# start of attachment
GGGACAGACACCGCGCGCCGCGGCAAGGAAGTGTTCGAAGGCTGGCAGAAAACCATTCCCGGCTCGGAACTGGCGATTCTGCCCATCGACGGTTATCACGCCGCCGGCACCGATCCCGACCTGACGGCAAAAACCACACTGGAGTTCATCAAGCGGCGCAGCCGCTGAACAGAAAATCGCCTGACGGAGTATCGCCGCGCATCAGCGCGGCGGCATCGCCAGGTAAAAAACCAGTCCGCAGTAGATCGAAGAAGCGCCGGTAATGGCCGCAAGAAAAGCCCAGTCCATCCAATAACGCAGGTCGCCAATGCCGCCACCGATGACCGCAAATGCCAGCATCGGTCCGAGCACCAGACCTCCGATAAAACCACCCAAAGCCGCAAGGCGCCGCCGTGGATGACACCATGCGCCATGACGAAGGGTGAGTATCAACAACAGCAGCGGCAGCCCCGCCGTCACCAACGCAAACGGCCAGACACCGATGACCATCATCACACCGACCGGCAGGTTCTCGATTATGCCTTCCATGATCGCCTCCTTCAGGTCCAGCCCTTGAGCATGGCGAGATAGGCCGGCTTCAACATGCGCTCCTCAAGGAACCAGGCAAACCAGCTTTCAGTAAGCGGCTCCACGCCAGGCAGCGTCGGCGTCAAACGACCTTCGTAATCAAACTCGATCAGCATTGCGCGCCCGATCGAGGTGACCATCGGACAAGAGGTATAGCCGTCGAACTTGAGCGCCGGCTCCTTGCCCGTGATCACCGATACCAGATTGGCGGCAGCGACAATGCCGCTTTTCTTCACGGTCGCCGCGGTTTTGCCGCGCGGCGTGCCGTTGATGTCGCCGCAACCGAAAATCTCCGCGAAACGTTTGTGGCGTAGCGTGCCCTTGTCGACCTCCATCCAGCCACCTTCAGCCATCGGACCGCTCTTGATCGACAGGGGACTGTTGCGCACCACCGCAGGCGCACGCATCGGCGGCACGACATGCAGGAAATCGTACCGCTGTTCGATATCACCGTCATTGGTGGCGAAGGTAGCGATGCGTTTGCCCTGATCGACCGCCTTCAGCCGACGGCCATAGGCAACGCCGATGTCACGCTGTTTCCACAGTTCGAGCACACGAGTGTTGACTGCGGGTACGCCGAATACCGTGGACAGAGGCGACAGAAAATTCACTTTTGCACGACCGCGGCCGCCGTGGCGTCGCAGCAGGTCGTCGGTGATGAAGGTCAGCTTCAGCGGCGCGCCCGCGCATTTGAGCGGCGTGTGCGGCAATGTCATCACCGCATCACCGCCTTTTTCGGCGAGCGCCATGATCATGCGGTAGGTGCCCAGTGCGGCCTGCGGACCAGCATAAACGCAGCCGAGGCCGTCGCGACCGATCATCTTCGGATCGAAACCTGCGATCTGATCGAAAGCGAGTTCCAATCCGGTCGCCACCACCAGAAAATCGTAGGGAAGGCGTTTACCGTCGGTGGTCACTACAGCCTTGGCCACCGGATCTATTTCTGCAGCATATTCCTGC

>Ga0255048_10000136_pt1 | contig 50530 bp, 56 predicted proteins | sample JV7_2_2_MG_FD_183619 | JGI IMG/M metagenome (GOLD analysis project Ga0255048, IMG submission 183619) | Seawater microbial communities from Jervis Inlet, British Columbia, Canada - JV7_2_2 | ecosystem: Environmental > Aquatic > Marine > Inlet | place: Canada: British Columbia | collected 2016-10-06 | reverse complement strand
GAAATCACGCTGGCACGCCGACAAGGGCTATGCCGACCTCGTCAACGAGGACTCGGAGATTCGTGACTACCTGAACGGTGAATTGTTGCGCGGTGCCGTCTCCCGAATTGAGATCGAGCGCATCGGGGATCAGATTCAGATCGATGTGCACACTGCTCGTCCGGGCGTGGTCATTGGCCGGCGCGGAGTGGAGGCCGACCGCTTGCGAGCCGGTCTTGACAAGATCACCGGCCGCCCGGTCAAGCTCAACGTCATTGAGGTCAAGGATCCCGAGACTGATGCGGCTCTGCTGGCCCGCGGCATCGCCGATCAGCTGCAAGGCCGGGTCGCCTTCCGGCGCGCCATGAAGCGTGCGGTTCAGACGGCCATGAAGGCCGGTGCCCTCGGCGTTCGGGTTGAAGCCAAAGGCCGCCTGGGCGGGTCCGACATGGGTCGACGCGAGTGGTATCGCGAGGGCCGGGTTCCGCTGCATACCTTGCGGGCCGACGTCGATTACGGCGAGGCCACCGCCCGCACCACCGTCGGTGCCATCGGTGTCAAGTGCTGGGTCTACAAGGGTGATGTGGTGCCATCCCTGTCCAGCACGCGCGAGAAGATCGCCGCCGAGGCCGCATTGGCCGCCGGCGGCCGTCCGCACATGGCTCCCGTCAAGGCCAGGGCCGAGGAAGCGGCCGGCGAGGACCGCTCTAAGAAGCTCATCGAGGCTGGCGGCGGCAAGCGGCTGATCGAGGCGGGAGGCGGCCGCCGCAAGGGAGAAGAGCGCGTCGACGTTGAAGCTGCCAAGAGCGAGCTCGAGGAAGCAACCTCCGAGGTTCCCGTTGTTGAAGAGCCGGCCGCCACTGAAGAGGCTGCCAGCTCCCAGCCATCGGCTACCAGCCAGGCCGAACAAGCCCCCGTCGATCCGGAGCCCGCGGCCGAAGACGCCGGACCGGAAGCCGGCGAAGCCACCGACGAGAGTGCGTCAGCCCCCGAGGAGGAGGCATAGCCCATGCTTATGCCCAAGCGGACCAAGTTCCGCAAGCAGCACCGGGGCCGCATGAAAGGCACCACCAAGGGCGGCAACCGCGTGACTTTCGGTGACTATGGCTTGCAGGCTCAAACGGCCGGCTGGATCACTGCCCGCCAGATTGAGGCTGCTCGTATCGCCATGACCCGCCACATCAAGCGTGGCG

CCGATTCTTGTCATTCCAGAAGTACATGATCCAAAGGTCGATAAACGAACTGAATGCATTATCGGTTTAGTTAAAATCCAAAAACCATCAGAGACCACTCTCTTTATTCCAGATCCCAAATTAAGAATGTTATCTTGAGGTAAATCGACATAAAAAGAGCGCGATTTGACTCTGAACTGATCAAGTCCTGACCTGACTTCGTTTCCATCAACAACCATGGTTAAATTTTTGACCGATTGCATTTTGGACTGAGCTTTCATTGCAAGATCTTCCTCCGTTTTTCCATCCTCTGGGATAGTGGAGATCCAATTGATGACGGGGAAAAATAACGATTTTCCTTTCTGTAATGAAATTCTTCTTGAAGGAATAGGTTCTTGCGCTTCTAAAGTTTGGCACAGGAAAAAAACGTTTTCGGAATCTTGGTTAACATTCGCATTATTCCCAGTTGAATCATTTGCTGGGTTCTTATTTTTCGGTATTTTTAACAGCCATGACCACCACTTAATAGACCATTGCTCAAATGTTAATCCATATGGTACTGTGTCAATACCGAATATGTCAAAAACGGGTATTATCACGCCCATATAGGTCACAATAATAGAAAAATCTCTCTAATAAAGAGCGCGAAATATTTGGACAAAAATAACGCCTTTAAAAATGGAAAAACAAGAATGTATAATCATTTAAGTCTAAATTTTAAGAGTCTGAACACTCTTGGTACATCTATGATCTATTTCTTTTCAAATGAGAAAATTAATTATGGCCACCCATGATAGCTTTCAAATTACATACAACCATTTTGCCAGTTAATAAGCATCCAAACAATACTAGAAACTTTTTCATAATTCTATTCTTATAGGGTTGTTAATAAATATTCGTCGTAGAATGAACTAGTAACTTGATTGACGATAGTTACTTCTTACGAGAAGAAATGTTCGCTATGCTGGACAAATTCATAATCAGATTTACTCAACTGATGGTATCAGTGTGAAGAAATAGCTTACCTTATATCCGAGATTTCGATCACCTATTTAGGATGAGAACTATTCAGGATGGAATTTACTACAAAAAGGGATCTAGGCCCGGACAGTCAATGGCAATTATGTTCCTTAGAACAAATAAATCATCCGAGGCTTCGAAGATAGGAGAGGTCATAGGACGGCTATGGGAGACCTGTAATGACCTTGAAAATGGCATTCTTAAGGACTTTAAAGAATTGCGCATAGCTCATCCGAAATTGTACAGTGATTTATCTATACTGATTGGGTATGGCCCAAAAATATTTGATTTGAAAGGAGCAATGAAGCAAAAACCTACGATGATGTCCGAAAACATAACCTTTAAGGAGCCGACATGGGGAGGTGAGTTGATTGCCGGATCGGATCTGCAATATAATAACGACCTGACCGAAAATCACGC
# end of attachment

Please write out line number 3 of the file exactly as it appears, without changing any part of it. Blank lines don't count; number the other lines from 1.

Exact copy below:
GAAATCACGCTGGCACGCCGACAAGGGCTATGCCGACCTCGTCAACGAGGACTCGGAGATTCGTGACTACCTGAACGGTGAATTGTTGCGCGGTGCCGTCTCCCGAATTGAGATCGAGCGCATCGGGGATCAGATTCAGATCGATGTGCACACTGCTCGTCCGGGCGTGGTCATTGGCCGGCGCGGAGTGGAGGCCGACCGCTTGCGAGCCGGTCTTGACAAGATCACCGGCCGCCCGGTCAAGCTCAACGTCATTGAGGTCAAGGATCCCGAGACTGATGCGGCTCTGCTGGCCCGCGGCATCGCCGATCAGCTGCAAGGCCGGGTCGCCTTCCGGCGCGCCATGAAGCGTGCGGTTCAGACGGCCATGAAGGCCGGTGCCCTCGGCGTTCGGGTTGAAGCCAAAGGCCGCCTGGGCGGGTCCGACATGGGTCGACGCGAGTGGTATCGCGAGGGCCGGGTTCCGCTGCATACCTTGCGGGCCGACGTCGATTACGGCGAGGCCACCGCCCGCACCACCGTCGGTGCCATCGGTGTCAAGTGCTGGGTCTACAAGGGTGATGTGGTGCCATCCCTGTCCAGCACGCGCGAGAAGATCGCCGCCGAGGCCGCATTGGCCGCCGGCGGCCGTCCGCACATGGCTCCCGTCAAGGCCAGGGCCGAGGAAGCGGCCGGCGAGGACCGCTCTAAGAAGCTCATCGAGGCTGGCGGCGGCAAGCGGCTGATCGAGGCGGGAGGCGGCCGCCGCAAGGGAGAAGAGCGCGTCGACGTTGAAGCTGCCAAGAGCGAGCTCGAGGAAGCAACCTCCGAGGTTCCCGTTGTTGAAGAGCCGGCCGCCACTGAAGAGGCTGCCAGCTCCCAGCCATCGGCTACCAGCCAGGCCGAACAAGCCCCCGTCGATCCGGAGCCCGCGGCCGAAGACGCCGGACCGGAAGCCGGCGAAGCCACCGACGAGAGTGCGTCAGCCCCCGAGGAGGAGGCATAGCCCATGCTTATGCCCAAGCGGACCAAGTTCCGCAAGCAGCACCGGGGCCGCATGAAAGGCACCACCAAGGGCGGCAACCGCGTGACTTTCGGTGACTATGGCTTGCAGGCTCAAACGGCCGGCTGGATCACTGCCCGCCAGATTGAGGCTGCTCGTATCGCCATGACCCGCCACATCAAGCGTGGCG